Today, January 25, 2011, is a fitting day to finally wrap up my posts about our Paris on a Whim adventure, exactly six months since we witnessed the last day of the Tour de France.
It's been a perfect trip. We have had fun. I have created a work of love. And for the last day I have met my goal of having one day totally free from illustrating. There is nothing left to do, the project is complete. The body of art is splendid and perfect. I am extremely proud of it. Later back in the states I learn that I have entirely missed the mark of the author's vision, and at that point am more than willing to step away from the project, but the publisher wants me to stay the course, with a few changes, and so I do.
Today before heading over toward Champ Elysses to see what we can see of the race as mere spectators, Donny & I carefully roll the precious illustrations as one unit in protective paper. The copy sheets are very big and rolling is the only way to get them into my carry on which is where they will travel. No way will they leave our sight. It's a snug fit but works and after that the rest of the packing is easy. We do have a concern about weight, not wishing to pay for extra pounds and so I wolf the remainder of the rhubarb preserves I have longingly wished to bring home to savor on special occasions.
Crossing Pont Louis Philippe we see Paris Plages in full swing. So many activities. We do not wander down to the beach but stroll swiftly along Quai de l'hotel de Ville. At Pont des Arts we hang a right and then a left to cross by the Louve pyramid. We continue on into des Tulieries and at the end find the best place we can up top to see something. We are peeking through a steel fence right above the street that leads onto Place de la Concorde but for now there is nothing but spectators to see.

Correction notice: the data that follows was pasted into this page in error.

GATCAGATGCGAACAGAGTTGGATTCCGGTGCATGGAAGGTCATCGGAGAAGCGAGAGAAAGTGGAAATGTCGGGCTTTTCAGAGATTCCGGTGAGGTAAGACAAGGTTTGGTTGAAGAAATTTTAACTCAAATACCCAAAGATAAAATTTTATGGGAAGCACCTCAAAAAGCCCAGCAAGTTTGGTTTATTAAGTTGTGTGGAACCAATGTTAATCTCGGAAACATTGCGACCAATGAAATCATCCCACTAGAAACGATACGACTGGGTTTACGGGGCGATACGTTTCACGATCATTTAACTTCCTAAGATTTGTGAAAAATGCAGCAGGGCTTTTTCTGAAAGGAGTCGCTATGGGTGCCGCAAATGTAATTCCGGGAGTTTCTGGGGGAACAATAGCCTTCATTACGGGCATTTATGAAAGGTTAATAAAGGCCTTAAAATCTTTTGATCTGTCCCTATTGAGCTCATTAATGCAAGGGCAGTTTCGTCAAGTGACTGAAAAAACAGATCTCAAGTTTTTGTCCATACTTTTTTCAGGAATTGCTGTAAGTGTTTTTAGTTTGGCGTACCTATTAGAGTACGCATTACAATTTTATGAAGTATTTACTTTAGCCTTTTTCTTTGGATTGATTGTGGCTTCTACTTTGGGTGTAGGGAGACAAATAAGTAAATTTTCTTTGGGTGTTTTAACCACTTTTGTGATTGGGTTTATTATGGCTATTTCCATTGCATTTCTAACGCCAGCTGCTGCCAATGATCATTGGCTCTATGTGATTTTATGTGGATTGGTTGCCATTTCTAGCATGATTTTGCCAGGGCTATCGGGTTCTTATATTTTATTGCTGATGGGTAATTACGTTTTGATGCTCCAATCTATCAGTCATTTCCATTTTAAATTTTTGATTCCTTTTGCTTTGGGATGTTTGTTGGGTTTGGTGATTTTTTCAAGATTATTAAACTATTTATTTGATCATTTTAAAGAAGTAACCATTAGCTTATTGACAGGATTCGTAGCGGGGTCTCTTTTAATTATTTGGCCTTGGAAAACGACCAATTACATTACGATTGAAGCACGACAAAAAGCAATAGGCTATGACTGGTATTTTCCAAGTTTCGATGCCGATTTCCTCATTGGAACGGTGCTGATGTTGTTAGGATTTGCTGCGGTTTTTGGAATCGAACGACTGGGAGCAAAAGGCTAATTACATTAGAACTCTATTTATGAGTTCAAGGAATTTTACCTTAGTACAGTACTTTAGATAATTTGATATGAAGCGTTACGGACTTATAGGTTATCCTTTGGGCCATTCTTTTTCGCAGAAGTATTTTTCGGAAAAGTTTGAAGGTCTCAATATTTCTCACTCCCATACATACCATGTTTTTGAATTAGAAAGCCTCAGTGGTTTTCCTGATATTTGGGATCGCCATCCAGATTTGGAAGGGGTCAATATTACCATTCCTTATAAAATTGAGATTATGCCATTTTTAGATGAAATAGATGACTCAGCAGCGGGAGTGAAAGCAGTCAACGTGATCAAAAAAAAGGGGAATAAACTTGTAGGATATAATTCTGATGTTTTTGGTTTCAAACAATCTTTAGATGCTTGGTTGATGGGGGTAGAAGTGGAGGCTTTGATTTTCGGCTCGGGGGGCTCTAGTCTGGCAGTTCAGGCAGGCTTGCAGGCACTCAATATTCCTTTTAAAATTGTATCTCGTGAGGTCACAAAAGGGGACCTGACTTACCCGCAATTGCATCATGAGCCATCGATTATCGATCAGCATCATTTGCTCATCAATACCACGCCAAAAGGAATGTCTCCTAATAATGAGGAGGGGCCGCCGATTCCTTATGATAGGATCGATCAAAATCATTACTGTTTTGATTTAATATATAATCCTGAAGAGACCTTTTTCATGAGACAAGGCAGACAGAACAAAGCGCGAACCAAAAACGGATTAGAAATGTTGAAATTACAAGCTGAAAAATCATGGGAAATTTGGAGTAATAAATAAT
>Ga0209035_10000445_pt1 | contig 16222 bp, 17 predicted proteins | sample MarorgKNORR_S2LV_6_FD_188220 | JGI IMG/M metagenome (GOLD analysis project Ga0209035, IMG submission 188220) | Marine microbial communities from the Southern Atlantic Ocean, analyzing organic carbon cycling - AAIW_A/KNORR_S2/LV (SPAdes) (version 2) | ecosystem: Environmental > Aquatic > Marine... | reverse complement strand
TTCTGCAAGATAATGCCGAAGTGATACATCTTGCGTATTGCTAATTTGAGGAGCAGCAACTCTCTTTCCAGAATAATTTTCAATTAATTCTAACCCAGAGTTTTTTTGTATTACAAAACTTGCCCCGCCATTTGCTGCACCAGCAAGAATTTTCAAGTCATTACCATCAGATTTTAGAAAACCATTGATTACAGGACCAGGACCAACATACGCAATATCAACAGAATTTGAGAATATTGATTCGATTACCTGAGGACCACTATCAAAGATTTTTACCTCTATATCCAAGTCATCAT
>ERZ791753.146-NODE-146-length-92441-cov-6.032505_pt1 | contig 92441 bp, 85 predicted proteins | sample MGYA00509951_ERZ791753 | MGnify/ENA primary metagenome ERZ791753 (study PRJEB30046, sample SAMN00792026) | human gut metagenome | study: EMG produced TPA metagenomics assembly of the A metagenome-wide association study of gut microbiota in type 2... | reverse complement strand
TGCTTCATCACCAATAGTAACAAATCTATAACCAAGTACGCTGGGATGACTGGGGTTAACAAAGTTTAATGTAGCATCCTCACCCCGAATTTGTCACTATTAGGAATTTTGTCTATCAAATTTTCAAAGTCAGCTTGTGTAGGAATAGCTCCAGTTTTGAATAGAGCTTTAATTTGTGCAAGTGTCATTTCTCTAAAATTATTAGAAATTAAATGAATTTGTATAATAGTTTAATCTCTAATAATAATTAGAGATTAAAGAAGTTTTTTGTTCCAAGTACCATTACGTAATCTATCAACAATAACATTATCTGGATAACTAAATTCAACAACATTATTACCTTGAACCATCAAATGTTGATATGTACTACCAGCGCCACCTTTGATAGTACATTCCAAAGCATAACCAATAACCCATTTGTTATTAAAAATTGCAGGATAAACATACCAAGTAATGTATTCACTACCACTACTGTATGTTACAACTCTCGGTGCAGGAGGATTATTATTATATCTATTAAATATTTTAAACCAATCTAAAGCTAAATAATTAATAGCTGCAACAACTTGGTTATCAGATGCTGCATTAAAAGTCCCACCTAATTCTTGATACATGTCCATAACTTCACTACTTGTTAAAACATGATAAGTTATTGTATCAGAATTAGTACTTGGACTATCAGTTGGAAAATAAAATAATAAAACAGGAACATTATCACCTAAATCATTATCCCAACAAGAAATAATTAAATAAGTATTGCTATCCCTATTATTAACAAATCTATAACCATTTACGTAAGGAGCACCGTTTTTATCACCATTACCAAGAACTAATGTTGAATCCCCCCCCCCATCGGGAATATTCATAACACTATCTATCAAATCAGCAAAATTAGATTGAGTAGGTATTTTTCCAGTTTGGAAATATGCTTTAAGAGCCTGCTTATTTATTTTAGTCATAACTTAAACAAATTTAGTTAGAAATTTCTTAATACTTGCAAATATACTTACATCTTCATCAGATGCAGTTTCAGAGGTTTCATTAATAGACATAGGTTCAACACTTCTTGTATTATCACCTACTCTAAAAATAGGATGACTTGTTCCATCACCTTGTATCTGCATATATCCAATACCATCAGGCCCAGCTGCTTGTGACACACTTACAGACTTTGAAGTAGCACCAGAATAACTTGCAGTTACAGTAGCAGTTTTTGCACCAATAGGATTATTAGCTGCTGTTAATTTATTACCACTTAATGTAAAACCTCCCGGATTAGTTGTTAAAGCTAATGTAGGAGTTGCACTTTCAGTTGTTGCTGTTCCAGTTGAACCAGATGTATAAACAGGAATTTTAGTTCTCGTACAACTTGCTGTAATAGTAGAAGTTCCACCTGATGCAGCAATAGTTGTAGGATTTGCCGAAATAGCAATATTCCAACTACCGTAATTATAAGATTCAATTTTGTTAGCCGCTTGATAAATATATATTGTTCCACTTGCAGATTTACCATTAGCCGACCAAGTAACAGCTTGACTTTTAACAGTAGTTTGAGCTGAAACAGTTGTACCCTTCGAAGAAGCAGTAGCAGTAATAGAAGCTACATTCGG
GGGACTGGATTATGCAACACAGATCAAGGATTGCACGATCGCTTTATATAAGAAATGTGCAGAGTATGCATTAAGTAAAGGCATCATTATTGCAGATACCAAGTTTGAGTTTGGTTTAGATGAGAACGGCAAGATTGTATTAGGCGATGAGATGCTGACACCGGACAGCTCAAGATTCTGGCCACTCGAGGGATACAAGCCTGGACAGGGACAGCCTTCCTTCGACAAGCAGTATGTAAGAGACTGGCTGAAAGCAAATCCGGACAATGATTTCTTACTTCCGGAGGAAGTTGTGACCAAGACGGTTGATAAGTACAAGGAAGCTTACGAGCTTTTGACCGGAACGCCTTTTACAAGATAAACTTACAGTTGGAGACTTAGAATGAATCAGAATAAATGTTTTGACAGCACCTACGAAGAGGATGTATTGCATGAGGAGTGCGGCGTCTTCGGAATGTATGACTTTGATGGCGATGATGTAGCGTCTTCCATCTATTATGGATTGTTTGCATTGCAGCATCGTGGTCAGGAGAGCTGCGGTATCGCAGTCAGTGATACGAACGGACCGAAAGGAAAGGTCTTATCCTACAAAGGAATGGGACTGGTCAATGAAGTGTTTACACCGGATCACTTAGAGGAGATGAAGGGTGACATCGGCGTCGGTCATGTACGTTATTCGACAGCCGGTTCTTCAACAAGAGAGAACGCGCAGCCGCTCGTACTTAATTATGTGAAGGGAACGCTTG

It is thankfully a nice day, not very hot. Eventually we spy support vehicles. They pass in a never ending line of vans and buses and cars and trucks. All very colorful and sporting bright logos. Then there is nothing. We wait and we wait. At last we hear a roar from the crowd down below. They can see the velos and riders coming. And in a blur the dozen or so leaders are past. A much larger pack of slower cyclists bring up the rear. Followed by support cars. Eight laps they give us and each is a fast blur. It seems to take about 3 minutes per lap but that's a guess.
We head back toward the Seine and meander along the river bank watching performance art, ducks swimming, a wedding, and just before home, we wander through Paris Plages. Back at the flat we pack a bit more and head for the Polidor on Rue Monsieur Le Prince, where Emily & Marty took me for my first meal in Paris. Donny has steak tartare. It is very pink and actually quite tasty.
We are done. We have explored, worked, and wined & dined our way through another delightful Paris excursion.